MONTGOMERY, Ala. (AP) - Alabama gambling magnate Milton McGregor, who waged a legal war to keep his electronic bingo casino open and thwarted federal prosecutors attempts to convict him, has died. He was 78.
Public relations firm Direct Communications said McGregor died Sunday in Montgomery.
McGregor opened a dog track in 1984. He later filled it with thousands of electronic bingo machines, igniting a long-running battle with the state over the legality of the slot machine lookalikes.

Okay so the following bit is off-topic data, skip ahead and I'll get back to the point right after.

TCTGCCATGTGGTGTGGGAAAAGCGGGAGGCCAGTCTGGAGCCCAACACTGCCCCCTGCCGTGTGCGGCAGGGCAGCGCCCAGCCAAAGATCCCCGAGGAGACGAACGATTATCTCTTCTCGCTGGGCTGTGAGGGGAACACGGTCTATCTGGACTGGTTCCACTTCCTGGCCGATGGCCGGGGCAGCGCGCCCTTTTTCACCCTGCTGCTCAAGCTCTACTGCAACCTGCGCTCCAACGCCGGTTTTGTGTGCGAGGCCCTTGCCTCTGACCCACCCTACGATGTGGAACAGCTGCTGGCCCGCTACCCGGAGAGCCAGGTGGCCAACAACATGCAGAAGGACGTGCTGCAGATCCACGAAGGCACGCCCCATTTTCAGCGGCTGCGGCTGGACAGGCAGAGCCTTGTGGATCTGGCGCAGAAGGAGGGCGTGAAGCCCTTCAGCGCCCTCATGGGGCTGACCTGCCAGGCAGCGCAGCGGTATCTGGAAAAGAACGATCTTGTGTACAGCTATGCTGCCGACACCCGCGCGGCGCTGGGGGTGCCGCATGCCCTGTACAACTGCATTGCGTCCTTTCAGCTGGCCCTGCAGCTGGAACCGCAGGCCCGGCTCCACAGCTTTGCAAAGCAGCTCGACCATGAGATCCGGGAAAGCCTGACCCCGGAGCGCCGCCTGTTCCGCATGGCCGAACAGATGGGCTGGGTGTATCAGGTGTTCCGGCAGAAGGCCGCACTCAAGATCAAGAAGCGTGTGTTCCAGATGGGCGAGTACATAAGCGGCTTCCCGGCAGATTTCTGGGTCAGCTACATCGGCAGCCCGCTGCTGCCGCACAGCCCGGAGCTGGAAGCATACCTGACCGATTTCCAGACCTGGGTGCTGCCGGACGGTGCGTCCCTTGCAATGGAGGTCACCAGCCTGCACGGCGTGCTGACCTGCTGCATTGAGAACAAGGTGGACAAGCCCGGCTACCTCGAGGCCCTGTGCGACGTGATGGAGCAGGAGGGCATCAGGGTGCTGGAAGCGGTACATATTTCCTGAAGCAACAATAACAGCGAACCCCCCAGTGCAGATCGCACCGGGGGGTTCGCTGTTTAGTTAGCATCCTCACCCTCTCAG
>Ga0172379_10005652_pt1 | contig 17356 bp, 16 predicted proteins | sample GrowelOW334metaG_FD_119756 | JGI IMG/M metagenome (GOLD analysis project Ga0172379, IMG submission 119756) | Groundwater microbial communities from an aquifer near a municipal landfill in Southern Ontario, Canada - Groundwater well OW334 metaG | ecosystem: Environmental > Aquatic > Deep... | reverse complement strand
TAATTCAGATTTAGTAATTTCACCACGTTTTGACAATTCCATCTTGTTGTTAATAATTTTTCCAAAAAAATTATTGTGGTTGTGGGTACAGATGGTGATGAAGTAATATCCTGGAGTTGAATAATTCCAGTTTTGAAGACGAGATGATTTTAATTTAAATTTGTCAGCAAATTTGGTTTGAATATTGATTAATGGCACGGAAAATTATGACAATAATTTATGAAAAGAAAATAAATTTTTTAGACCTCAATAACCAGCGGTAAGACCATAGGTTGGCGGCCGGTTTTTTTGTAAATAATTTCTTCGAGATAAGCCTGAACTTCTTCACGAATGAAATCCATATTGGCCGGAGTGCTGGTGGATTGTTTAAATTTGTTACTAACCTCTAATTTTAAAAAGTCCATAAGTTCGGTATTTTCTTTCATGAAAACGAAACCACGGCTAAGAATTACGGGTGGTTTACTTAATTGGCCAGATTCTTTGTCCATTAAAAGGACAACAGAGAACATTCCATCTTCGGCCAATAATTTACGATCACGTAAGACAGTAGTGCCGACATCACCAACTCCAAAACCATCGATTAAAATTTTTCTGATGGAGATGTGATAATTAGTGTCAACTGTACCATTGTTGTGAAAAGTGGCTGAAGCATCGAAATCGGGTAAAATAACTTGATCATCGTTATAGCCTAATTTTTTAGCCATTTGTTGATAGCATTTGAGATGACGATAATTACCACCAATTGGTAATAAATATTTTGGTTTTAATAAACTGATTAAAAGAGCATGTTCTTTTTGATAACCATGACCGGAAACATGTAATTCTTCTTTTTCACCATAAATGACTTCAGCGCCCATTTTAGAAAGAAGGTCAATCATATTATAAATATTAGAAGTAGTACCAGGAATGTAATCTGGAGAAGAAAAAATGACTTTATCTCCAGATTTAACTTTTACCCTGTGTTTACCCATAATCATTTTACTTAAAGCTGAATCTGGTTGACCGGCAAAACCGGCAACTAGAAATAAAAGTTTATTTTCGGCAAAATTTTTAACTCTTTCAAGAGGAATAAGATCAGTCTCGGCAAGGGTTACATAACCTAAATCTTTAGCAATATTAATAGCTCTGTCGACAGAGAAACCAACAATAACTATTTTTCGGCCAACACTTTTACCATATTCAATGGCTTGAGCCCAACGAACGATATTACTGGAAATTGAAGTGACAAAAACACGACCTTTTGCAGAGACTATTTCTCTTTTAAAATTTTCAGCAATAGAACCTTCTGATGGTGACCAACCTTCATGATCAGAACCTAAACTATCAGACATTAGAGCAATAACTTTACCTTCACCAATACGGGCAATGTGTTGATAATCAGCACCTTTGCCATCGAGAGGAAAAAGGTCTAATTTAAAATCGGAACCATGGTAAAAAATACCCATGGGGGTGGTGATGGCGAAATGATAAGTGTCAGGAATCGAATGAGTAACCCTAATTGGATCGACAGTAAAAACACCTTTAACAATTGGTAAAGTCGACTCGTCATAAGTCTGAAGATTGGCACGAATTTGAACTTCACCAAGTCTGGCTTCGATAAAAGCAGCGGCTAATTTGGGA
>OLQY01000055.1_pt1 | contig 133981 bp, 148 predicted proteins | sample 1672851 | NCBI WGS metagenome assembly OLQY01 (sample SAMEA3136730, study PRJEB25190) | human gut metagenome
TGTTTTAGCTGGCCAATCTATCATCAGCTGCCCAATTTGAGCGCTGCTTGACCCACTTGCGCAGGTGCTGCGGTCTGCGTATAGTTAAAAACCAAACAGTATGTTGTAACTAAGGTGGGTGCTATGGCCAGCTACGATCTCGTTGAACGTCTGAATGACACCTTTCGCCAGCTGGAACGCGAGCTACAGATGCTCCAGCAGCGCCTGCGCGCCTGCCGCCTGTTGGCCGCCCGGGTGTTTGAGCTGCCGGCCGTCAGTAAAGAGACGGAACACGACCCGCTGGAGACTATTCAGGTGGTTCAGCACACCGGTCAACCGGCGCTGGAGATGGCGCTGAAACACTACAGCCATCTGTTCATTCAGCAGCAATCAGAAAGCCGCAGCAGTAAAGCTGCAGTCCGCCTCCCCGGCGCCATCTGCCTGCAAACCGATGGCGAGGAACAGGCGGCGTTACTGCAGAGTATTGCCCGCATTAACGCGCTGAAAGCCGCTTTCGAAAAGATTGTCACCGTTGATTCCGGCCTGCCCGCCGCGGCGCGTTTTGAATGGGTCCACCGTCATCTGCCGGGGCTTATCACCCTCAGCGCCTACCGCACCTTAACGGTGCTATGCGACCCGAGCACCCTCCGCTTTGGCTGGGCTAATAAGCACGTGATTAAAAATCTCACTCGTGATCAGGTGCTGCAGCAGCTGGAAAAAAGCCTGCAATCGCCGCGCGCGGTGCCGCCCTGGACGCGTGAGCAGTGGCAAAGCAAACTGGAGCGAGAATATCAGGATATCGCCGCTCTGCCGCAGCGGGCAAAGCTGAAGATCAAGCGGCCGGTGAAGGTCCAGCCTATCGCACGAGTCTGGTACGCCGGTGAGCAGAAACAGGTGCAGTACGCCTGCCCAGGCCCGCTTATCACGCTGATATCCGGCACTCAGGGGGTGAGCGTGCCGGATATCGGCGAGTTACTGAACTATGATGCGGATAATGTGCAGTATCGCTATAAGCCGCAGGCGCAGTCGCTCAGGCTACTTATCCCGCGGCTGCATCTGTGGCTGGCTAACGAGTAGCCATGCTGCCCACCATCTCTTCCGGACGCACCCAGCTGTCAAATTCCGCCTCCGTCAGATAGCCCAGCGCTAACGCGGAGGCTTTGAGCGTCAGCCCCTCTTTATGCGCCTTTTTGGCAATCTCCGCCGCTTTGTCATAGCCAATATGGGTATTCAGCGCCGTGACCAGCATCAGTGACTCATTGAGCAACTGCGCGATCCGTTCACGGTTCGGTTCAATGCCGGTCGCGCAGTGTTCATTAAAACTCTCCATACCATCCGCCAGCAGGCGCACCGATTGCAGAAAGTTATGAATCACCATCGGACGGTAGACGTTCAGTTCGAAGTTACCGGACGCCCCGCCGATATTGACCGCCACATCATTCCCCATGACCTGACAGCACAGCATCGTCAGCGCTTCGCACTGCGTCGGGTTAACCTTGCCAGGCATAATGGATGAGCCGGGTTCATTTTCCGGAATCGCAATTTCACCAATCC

A gregarious and charming fixture of the state's business and political worlds, he advertised his casino with the slogan, "You can be a winner too." A jury in 2012 acquitted McGregor and others on vote-buying charges brought by federal prosecutors.
McGregor is survived by his wife, two daughters and seven grandchildren.